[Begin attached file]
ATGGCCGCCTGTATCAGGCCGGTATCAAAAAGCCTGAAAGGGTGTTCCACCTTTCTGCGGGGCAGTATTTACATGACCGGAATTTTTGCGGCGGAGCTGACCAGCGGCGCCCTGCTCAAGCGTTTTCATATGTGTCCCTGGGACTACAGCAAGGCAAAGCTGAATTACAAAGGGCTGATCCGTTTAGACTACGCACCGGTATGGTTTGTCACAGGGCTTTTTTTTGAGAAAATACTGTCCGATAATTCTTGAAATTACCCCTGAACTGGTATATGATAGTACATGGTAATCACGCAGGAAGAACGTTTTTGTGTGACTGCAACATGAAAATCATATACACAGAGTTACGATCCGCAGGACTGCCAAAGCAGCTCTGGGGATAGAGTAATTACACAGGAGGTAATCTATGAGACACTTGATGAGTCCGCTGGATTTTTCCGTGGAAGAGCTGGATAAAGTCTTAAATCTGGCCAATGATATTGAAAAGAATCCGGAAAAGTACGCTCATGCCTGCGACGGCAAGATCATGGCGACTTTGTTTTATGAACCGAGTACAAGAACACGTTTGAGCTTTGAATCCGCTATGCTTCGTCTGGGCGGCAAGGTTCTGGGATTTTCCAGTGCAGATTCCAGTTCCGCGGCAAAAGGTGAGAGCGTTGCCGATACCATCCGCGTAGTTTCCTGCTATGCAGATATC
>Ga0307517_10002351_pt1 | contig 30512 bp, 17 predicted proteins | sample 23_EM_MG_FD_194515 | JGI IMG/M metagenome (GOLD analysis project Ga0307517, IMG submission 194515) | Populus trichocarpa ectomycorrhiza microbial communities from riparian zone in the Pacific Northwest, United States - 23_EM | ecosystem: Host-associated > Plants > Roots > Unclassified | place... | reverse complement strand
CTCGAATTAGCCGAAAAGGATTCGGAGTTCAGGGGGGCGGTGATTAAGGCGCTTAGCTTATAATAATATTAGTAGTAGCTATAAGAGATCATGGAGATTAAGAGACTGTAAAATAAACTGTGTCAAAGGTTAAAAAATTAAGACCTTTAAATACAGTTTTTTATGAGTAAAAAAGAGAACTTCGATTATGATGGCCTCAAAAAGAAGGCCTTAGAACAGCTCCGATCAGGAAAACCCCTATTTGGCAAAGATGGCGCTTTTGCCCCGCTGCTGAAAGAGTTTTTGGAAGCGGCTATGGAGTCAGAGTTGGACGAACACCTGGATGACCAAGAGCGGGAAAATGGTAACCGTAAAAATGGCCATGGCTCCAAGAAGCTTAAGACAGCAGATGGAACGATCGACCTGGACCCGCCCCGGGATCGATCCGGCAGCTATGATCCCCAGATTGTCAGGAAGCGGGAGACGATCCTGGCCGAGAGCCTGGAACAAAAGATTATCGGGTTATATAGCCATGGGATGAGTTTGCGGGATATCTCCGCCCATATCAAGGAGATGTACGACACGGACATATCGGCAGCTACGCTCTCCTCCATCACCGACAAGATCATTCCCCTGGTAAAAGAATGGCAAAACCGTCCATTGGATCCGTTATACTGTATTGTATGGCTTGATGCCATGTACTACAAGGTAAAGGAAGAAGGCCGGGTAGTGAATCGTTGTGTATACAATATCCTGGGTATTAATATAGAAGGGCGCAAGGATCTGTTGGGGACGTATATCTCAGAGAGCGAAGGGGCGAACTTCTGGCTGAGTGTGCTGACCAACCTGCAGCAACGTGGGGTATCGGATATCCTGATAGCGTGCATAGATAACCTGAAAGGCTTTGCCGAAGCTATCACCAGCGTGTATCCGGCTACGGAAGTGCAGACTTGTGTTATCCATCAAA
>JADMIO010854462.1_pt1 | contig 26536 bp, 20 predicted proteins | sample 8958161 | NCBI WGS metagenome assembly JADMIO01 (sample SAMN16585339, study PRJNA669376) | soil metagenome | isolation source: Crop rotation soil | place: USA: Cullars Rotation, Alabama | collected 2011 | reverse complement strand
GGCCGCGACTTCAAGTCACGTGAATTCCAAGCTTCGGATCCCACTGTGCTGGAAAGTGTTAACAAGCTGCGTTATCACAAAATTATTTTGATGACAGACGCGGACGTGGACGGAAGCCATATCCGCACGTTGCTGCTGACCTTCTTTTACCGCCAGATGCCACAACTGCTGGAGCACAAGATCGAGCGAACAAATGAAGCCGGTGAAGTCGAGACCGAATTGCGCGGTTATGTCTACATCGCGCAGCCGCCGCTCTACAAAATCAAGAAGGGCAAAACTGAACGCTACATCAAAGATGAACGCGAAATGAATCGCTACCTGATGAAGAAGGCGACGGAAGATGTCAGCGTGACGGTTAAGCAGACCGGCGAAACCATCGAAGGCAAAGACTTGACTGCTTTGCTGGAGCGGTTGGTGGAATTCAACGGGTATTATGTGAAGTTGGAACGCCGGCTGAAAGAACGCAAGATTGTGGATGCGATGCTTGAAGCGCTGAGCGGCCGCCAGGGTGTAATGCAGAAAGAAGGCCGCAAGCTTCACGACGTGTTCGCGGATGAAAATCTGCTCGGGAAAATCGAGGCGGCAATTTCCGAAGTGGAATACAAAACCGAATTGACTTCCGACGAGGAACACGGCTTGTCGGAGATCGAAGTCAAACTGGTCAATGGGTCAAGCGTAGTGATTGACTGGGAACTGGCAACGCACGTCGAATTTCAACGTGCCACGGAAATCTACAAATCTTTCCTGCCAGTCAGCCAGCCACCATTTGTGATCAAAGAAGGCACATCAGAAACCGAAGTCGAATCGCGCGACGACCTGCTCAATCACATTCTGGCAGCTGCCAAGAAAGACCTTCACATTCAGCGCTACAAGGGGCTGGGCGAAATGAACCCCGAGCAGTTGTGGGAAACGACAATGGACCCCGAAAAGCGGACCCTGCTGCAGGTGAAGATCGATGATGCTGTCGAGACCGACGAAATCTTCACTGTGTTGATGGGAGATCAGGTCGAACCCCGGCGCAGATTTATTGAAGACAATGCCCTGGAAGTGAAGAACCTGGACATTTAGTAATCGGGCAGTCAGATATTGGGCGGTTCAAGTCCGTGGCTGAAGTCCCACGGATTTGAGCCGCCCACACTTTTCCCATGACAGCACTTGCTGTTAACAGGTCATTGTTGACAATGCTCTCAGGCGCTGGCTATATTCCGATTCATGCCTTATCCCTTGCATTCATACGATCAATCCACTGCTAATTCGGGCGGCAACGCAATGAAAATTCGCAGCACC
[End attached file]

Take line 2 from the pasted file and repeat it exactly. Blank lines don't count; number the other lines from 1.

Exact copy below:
>Ga0307517_10002351_pt1 | contig 30512 bp, 17 predicted proteins | sample 23_EM_MG_FD_194515 | JGI IMG/M metagenome (GOLD analysis project Ga0307517, IMG submission 194515) | Populus trichocarpa ectomycorrhiza microbial communities from riparian zone in the Pacific Northwest, United States - 23_EM | ecosystem: Host-associated > Plants > Roots > Unclassified | place... | reverse complement strand